texts = text_splitter.split_documents(documents)

Step 3: Turn Your Chunks into Embeddings and Load Them into a Vector Database

Now that you have your cleaned and chunked data, the next step is to turn these chunks into embeddings, which are mathematical representations of your data that AI can understand and use.

To do this, you can use OpenAI, which lets you convert text to embeddings through a call to their embedding’s endpoint. This allows you to perform efficient similarity searches in high-dimensional spaces. We recommend using Weaviate or Chroma as open source options.

Using Chroma, embeddings are generated and inserted into a temporary local instance of Chroma all in one step

from langchain.embeddings.openai import OpenAIEmbeddings
from langchain.vectorstores import Chroma
embeddings = OpenAIEmbeddings()
vdb = Chroma.from_documents(texts, embeddings)

Step 4: Build a retrieval pipeline to insert data into your prompt

Now comes the fun part. Our data is vectorized and ready to be used, but how do we actually retrieve it? To do this, we need to create an API endpoint that handles all the data retrieval as well as calls to the OpenAI completions endpoint to back a LLM-generated response.

Requests to this endpoint should contain a query from the user, which we will also vectorize and use to perform an approximate nearest neighbor search using our vector database.

We’ll implement this with FastAPI. Like its name suggests, it’s the fastest way to spin up a local API server in Python.

from langchain.llms import OpenAI
from langchain.chains import RetrievalQAWithSourcesChain
from fastapi import FastAPI
app = FastAPI()@app.get("/get_answer")
async def get_answer(request: Request):
chain = RetrievalQAWithSourcesChain.from_chain_type(OpenAI(temperature=0), chain_type="stuff", retriever=vdb.as_retriever())
body = await request.json()
query = body["query"]
answer = chain({"question": query}, return_only_outputs=True)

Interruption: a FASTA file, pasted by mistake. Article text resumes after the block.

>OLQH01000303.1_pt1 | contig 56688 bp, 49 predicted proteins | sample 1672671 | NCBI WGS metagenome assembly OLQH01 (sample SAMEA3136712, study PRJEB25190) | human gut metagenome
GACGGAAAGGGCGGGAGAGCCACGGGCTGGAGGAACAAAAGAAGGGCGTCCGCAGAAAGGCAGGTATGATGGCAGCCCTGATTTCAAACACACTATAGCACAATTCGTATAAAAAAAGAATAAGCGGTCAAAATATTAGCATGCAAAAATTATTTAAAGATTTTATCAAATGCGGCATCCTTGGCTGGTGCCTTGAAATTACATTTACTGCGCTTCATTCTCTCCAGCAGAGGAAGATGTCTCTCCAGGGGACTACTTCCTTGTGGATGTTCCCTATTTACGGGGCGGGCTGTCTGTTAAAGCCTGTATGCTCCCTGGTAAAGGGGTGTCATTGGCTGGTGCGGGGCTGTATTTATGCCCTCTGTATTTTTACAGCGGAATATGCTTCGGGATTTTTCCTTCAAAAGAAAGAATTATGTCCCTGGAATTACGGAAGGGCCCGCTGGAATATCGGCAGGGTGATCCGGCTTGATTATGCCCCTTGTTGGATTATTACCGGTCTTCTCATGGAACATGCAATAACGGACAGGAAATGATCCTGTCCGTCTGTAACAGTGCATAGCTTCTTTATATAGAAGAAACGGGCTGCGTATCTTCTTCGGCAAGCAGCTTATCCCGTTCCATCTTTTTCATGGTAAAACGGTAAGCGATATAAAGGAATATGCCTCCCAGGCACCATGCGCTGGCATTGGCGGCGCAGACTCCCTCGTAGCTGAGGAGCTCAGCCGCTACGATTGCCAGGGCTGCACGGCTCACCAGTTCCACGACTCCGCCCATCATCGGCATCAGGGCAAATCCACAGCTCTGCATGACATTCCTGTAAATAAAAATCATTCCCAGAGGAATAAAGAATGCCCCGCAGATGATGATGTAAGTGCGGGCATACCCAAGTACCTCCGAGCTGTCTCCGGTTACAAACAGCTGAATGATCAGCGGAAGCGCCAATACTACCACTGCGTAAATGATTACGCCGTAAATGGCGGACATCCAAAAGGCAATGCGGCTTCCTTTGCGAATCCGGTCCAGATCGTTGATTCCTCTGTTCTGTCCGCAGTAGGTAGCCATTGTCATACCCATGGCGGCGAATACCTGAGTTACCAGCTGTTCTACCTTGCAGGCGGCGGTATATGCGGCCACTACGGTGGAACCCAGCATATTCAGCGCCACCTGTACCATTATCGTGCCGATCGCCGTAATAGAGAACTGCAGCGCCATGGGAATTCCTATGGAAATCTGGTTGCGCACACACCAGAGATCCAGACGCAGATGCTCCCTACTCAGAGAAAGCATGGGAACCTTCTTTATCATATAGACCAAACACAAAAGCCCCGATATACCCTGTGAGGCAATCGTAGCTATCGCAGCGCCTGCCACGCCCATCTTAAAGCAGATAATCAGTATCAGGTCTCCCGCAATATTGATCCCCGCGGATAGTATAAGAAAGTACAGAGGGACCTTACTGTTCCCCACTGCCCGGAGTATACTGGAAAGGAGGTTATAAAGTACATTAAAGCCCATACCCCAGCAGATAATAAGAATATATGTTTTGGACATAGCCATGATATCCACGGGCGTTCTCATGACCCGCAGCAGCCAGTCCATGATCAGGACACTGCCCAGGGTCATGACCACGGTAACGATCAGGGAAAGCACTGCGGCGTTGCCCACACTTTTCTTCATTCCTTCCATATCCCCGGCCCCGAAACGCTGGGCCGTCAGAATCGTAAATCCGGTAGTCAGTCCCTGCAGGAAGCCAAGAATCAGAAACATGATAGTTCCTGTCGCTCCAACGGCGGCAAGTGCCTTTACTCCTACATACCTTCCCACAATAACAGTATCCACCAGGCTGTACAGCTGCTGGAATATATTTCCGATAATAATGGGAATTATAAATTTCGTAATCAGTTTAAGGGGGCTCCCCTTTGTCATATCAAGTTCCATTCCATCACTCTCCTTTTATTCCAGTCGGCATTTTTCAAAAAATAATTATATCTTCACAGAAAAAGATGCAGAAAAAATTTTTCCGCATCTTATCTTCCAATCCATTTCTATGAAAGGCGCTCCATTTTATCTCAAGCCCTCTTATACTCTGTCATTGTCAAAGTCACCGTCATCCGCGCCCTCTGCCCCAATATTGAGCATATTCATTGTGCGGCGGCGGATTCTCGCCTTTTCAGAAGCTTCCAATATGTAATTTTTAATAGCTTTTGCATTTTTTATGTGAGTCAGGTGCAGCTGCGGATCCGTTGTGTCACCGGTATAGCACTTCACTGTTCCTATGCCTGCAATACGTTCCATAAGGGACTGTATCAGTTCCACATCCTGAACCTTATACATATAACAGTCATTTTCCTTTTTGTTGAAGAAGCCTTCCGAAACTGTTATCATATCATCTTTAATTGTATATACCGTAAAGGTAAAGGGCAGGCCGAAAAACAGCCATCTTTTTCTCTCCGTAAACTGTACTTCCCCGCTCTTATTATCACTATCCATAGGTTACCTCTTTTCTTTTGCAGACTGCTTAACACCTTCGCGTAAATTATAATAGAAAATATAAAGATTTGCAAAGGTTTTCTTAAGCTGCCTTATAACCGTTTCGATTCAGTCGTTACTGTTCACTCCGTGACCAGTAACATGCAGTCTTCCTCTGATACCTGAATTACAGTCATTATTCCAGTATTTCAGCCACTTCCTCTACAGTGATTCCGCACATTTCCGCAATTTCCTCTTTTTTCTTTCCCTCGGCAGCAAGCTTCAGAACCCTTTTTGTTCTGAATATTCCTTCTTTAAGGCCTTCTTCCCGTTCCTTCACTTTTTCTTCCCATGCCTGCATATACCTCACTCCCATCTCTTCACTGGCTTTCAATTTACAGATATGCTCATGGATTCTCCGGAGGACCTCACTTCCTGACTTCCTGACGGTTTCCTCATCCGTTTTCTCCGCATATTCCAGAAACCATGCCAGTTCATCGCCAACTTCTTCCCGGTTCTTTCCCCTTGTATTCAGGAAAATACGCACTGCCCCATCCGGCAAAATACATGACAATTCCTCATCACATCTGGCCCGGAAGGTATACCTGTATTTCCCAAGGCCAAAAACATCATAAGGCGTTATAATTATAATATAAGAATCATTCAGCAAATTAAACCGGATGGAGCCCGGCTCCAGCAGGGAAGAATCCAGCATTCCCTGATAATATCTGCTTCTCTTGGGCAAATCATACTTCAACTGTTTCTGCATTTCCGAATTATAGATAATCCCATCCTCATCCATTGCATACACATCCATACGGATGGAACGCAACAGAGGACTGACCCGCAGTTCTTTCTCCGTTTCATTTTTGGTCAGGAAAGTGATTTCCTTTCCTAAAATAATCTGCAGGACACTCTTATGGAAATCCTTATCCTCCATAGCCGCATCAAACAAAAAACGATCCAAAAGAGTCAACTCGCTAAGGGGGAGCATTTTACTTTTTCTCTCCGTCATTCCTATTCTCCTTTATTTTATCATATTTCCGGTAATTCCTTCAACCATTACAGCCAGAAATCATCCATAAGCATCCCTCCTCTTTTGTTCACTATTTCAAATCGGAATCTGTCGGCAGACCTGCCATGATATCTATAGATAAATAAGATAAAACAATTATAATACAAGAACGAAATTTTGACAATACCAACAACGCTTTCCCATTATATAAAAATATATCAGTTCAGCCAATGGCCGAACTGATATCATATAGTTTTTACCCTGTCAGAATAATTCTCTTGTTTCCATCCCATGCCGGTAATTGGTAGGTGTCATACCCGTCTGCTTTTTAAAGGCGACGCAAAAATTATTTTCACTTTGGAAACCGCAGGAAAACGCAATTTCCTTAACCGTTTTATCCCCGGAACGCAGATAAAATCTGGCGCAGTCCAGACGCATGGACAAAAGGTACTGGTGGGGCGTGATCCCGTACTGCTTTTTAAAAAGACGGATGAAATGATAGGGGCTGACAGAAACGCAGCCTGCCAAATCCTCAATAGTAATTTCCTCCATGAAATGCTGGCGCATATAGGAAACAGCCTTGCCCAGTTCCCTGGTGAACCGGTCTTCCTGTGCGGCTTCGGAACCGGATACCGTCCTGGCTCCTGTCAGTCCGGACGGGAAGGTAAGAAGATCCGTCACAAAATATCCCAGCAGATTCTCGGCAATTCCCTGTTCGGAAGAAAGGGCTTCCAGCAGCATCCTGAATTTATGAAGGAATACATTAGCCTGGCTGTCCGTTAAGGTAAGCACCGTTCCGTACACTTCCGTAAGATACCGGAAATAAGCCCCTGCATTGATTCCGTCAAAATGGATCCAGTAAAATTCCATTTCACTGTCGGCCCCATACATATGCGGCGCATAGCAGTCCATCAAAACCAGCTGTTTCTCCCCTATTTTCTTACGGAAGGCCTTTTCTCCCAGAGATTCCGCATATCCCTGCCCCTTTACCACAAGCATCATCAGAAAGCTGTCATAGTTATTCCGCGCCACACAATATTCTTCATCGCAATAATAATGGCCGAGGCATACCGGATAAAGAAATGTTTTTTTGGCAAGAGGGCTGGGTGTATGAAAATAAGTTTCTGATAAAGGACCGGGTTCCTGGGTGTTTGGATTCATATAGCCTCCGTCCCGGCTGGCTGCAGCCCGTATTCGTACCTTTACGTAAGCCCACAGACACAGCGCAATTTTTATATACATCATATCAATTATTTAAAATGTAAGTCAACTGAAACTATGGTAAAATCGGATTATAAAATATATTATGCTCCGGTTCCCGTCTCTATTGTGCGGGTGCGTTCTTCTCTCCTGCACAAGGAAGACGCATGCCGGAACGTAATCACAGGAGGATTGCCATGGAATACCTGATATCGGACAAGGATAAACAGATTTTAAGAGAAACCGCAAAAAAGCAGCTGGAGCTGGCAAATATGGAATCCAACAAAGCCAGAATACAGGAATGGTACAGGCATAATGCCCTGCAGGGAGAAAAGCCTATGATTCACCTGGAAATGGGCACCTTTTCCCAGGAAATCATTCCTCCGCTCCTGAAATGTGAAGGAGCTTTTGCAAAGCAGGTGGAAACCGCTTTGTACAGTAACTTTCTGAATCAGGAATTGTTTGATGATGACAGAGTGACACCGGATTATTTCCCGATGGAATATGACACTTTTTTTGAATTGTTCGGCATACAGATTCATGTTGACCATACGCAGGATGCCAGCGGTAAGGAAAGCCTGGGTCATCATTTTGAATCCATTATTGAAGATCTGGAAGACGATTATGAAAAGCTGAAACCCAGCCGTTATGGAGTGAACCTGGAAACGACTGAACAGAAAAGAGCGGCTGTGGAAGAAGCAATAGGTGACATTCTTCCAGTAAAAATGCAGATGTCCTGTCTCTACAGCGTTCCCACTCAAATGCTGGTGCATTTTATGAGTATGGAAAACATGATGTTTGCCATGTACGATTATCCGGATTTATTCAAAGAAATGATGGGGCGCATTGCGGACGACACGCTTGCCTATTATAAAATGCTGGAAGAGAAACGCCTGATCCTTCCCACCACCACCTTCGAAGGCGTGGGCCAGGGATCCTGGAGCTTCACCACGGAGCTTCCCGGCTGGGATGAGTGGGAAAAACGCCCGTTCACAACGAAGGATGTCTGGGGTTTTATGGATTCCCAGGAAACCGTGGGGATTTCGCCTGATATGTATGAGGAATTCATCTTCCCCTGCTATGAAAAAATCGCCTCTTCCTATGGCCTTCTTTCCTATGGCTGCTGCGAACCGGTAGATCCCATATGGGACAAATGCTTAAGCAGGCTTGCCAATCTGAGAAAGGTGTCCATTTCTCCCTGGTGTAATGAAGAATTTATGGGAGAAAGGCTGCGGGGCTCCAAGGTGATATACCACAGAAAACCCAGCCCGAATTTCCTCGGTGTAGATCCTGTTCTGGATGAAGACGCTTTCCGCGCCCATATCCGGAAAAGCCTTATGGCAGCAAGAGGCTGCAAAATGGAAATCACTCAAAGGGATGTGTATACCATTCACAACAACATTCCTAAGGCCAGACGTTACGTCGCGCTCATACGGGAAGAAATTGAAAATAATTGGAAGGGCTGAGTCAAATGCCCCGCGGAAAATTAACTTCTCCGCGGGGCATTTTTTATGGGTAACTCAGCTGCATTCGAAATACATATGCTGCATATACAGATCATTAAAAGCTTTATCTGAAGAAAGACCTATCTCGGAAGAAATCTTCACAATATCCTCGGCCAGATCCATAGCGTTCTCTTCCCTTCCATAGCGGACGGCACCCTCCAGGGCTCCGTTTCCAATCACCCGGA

return {"answer": answer}

We are using LangChain’s RetrievalQAWithSourcesChain to retrieve the relevant chunks from Chroma and inserting it into a QA prompt. This module then makes a call to OpenAI’s completions endpoint and returns the answer from OpenAI. We can include this answer in our own API response.

Step 5: Put It All Together and Deploy

Run the following commands from your terminal

poetry shell
uvicorn main:app --reload

You should see this message if the server successfully started.

INFO:     Uvicorn running on <> (Press CTRL+C to quit)

Now we have an API that we can call from anywhere to get back answers based on the documents we ingested through Psychic.

You can use Postman or a similar HTTP client to test the API

When deploying this to production, all the server-side code will still work as expected. You’ll just need to do 2 things:

  • Deploy a persistent instance of Chroma or Weaviate to use in production
  • Use the Psychic Link package to add the modal you used to connect your data to any React app. This is great for establishing connections to your users’ data rather than your own.


And there you have it! With these steps, you can now effortlessly connect to your knowledge base, convert your documents into embeddings, and start answering questions about them using AI technologies like ChatGPT. Psychic simplifies the whole process, letting you unlock the full potential of AI in navigating your unstructured data.